The way WPF manages memory is a bit of a mystery. It all appears to be nicely garbage collected and everything, but I know there are unmanaged resources under there. How does it know when to garbage collect them?
This is especially important for my application, since I have to manage MANY photos on the screen at once. I’m pretty comfortable with the Dispose() idiom – I kind of like knowing where the memory is going when I’m using such large chunks. But with WPF it’s been a mystery.
Enter: .Net Reflector! Not that I would use such a thing. But supposing I did. (Incidentally, I think I owe Lutz Roeder several beers because of this program)
For those that don’t know, there’s a native code library called ‘milcore’ that WPF is built upon. It has a number of handle types. These are wrapped in .NET by subclasses of SafeMILHandle. This is where things become clear – each of these handle wrappers manually puts pressure on the garbage collector according to the estimated size of the object in question. It uses something called MemoryPresssure.Add() to do this.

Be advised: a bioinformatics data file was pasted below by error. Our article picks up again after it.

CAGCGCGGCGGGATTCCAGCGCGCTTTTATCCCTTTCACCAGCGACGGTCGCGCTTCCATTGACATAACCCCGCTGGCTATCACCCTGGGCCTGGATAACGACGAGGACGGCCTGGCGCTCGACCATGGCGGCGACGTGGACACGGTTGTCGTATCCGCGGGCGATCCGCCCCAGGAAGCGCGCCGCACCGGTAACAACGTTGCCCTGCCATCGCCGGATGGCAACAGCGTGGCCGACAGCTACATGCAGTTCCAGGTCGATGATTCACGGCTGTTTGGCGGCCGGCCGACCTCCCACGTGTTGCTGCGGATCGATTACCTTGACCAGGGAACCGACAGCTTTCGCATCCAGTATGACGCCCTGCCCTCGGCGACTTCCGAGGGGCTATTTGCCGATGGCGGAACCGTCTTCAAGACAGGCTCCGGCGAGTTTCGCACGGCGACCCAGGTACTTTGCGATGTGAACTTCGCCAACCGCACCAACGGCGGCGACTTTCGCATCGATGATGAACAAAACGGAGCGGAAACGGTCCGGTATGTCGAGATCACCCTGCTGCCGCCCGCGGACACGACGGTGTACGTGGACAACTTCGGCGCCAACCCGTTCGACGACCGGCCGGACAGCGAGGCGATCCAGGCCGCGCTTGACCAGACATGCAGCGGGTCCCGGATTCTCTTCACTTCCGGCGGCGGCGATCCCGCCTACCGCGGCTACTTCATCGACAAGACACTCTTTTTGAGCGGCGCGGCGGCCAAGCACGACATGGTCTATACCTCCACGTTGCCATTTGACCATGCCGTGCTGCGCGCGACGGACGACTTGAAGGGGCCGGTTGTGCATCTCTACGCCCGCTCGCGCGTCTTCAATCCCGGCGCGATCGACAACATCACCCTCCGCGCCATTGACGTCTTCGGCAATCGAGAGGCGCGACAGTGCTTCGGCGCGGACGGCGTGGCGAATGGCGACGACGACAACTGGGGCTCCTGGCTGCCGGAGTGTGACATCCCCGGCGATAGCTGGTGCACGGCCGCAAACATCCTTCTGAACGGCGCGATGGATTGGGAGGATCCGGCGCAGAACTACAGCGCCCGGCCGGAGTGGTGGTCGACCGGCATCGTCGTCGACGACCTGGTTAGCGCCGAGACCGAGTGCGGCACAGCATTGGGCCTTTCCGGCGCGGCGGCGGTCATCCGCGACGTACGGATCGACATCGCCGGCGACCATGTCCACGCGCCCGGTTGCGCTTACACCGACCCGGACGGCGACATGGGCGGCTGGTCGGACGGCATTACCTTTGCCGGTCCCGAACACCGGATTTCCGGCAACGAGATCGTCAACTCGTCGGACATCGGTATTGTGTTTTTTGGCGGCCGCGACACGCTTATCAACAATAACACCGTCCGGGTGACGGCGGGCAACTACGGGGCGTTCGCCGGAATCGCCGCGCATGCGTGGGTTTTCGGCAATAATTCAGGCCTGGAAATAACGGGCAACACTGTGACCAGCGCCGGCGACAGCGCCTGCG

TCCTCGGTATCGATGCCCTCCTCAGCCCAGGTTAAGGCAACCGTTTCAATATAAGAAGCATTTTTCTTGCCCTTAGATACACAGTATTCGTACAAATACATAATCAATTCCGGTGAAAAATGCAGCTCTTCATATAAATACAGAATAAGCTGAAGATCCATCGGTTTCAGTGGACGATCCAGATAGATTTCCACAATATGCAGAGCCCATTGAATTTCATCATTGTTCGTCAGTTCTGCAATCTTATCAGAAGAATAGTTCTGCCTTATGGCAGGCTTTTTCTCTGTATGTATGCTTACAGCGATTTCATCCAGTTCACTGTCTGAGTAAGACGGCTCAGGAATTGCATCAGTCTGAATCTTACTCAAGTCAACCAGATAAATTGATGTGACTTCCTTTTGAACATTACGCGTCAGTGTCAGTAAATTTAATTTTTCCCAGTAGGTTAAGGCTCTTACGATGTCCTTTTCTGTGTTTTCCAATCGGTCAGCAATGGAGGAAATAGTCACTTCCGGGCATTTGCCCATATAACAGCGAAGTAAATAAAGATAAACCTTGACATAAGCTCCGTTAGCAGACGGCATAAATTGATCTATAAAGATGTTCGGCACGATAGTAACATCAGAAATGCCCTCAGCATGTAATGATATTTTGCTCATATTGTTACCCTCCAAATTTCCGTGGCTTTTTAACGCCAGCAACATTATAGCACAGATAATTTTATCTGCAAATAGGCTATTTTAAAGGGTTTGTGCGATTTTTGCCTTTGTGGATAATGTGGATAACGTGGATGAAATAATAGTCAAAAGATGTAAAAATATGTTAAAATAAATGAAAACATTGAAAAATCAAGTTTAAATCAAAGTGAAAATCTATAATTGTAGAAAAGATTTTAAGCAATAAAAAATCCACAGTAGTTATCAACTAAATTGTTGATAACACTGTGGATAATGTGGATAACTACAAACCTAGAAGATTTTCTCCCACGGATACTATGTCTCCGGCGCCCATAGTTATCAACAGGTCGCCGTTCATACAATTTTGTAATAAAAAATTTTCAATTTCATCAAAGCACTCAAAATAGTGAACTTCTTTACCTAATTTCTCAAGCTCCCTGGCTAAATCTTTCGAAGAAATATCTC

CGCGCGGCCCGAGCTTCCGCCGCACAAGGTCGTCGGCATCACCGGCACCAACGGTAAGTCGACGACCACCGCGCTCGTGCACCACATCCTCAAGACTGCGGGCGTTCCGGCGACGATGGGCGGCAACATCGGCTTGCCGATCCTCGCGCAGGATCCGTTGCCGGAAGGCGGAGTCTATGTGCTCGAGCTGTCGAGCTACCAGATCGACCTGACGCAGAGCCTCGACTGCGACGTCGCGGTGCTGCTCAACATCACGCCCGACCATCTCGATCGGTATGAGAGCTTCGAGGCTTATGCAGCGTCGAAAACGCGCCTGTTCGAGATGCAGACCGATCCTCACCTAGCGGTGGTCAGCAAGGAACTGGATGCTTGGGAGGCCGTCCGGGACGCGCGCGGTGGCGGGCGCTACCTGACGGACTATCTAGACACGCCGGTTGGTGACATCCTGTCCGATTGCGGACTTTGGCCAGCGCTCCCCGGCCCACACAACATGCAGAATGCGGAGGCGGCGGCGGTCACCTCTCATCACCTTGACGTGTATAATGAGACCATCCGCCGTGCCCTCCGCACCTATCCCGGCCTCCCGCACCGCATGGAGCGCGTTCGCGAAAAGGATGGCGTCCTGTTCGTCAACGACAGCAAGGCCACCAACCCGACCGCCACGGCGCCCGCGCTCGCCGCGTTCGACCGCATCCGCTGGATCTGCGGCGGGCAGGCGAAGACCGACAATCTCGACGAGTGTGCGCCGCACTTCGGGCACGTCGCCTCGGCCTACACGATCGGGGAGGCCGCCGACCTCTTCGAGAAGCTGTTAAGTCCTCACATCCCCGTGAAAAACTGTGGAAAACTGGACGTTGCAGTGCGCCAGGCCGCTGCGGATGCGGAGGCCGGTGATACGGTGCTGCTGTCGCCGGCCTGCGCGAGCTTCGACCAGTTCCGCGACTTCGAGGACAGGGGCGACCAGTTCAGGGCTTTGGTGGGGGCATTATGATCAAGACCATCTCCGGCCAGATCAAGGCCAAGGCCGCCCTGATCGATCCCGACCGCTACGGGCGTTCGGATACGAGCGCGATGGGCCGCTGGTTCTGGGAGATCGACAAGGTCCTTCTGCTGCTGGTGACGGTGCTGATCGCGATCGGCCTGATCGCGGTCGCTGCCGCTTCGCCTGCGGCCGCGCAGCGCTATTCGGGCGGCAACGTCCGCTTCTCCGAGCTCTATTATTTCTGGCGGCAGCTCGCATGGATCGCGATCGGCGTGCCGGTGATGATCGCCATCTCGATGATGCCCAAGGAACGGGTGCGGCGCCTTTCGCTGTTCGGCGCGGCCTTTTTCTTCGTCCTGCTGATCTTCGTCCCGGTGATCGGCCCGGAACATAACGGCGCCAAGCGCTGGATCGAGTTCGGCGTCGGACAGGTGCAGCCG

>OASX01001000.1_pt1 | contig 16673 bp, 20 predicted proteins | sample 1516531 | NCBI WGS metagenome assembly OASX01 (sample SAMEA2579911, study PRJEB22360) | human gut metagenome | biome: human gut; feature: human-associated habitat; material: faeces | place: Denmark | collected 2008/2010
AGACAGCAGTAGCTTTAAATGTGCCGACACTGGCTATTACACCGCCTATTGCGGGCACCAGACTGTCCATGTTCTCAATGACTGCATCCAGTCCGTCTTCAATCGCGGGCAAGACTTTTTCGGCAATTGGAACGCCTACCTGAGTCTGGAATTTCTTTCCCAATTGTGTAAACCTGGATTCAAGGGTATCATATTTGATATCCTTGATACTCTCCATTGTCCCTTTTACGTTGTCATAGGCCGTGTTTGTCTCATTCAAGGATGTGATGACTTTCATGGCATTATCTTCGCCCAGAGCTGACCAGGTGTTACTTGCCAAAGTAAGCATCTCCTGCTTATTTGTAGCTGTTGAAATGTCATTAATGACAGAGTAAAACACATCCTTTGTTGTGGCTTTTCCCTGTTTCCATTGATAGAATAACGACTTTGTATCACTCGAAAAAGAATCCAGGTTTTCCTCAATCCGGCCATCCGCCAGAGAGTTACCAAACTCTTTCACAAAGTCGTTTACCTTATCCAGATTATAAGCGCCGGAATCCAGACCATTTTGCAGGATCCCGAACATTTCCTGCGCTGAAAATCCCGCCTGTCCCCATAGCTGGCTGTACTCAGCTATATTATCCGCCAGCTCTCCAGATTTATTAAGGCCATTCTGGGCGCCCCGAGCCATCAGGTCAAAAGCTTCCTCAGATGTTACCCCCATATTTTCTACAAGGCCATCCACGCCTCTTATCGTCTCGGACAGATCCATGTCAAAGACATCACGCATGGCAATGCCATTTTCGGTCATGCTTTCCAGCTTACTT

Which, it turns out, is not actually a way to influence the garbage collector. It’s in PresentationCore.dll: MS.Internal.MemoryPressure. It uses a funny time/size based heuristic to manually call GC.Collect, which we all know and love. So, depending on what you’re doing with MIL Handles and how you’re doing it, WPF will force garbage collection when it feels like it.
Now, I don’t know a whole lot about garbage collectors, but… how can this possibly work? It seems fine in simple cases (allocate a whole ton of memory, null out your references, repeat). But doesn’t it break the useful heuristics that makes gc perform well? For the case of bitmaps especially, it seems that it’s important for GC to know that these are large objects that should be released as soon as possible. More bang for the buck there. (The large object heap comes to mind, but I think that’s to prevent heap fragmentation)
It’s interesting to observe that the base SafeHandle class *does* implement IDisposable. But the MIL handles themselves aren’t publicly accessible, so they can’t be directly used. But an adventurous/insane person might use reflection to pull the MIL Handle out, replace it with null at the source, type it as an IDisposable, and dispose it manually. I may resort to such measures if this memory pressure thing turns out to be as fishy as it smells.